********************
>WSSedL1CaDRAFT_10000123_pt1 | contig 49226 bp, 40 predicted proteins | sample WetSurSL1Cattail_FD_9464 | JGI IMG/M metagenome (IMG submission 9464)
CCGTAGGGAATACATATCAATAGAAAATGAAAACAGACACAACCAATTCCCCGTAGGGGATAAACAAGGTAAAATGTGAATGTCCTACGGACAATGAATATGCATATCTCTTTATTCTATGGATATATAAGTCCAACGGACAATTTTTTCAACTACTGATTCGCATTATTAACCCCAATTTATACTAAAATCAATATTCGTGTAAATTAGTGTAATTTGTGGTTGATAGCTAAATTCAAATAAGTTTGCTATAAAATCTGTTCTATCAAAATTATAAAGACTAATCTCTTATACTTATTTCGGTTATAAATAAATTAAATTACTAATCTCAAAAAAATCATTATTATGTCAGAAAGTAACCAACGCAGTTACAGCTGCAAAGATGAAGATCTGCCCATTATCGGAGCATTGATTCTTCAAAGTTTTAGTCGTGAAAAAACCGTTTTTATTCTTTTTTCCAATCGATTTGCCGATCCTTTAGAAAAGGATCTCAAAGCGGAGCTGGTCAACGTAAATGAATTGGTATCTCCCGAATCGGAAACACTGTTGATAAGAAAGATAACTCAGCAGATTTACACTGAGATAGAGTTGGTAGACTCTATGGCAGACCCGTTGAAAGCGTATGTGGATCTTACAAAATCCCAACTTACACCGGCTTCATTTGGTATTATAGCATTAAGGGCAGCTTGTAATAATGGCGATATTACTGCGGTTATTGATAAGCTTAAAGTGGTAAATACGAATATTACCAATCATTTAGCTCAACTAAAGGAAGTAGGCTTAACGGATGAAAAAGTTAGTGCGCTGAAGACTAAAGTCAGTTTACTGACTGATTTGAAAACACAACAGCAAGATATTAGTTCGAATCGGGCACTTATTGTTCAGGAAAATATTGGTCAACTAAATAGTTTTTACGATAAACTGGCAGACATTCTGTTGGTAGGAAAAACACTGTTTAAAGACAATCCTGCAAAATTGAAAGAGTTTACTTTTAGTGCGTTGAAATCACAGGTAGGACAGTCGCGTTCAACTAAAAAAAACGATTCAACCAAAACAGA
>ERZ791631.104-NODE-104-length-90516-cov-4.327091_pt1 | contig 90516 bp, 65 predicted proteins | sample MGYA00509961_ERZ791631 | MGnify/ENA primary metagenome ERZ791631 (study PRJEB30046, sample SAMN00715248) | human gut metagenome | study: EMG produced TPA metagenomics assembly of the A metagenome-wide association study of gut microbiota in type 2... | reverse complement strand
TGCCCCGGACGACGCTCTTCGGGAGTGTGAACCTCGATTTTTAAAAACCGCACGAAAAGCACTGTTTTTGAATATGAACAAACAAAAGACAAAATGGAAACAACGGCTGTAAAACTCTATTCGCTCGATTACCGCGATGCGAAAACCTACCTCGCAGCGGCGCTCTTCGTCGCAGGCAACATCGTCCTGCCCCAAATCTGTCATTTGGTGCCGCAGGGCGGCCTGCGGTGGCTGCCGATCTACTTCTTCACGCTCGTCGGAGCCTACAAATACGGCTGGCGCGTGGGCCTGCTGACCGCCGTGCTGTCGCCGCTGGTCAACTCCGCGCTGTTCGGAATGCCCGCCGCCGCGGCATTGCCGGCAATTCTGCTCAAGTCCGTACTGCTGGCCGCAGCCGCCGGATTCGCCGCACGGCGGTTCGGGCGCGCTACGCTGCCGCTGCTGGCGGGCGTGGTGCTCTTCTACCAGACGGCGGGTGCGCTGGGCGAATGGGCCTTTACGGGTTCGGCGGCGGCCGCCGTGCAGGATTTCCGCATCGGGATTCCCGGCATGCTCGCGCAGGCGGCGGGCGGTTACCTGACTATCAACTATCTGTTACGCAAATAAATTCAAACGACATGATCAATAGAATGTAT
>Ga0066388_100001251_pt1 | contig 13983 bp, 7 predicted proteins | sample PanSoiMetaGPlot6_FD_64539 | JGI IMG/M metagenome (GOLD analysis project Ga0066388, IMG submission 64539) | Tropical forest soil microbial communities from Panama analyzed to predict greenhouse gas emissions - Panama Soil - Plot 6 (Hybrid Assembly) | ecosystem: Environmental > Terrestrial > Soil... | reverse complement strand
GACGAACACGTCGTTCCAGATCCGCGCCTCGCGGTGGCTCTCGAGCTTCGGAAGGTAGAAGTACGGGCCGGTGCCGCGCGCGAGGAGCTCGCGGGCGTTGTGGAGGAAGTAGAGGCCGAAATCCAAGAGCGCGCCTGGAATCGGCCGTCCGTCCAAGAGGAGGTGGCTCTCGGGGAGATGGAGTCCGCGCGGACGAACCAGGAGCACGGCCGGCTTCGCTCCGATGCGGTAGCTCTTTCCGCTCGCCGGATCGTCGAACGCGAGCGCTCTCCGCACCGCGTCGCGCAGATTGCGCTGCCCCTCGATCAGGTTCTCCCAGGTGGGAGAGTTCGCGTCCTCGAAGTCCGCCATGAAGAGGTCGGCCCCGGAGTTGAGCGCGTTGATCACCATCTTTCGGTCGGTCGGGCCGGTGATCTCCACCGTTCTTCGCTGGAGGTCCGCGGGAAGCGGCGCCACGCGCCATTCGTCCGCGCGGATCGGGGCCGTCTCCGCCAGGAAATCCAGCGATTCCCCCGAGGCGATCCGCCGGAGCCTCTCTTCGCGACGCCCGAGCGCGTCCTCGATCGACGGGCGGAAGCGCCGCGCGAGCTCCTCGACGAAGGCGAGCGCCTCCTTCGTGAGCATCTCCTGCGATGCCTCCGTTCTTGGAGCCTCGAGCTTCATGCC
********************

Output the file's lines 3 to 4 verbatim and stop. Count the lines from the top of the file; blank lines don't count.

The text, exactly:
>ERZ791631.104-NODE-104-length-90516-cov-4.327091_pt1 | contig 90516 bp, 65 predicted proteins | sample MGYA00509961_ERZ791631 | MGnify/ENA primary metagenome ERZ791631 (study PRJEB30046, sample SAMN00715248) | human gut metagenome | study: EMG produced TPA metagenomics assembly of the A metagenome-wide association study of gut microbiota in type 2... | reverse complement strand
TGCCCCGGACGACGCTCTTCGGGAGTGTGAACCTCGATTTTTAAAAACCGCACGAAAAGCACTGTTTTTGAATATGAACAAACAAAAGACAAAATGGAAACAACGGCTGTAAAACTCTATTCGCTCGATTACCGCGATGCGAAAACCTACCTCGCAGCGGCGCTCTTCGTCGCAGGCAACATCGTCCTGCCCCAAATCTGTCATTTGGTGCCGCAGGGCGGCCTGCGGTGGCTGCCGATCTACTTCTTCACGCTCGTCGGAGCCTACAAATACGGCTGGCGCGTGGGCCTGCTGACCGCCGTGCTGTCGCCGCTGGTCAACTCCGCGCTGTTCGGAATGCCCGCCGCCGCGGCATTGCCGGCAATTCTGCTCAAGTCCGTACTGCTGGCCGCAGCCGCCGGATTCGCCGCACGGCGGTTCGGGCGCGCTACGCTGCCGCTGCTGGCGGGCGTGGTGCTCTTCTACCAGACGGCGGGTGCGCTGGGCGAATGGGCCTTTACGGGTTCGGCGGCGGCCGCCGTGCAGGATTTCCGCATCGGGATTCCCGGCATGCTCGCGCAGGCGGCGGGCGGTTACCTGACTATCAACTATCTGTTACGCAAATAAATTCAAACGACATGATCAATAGAATGTAT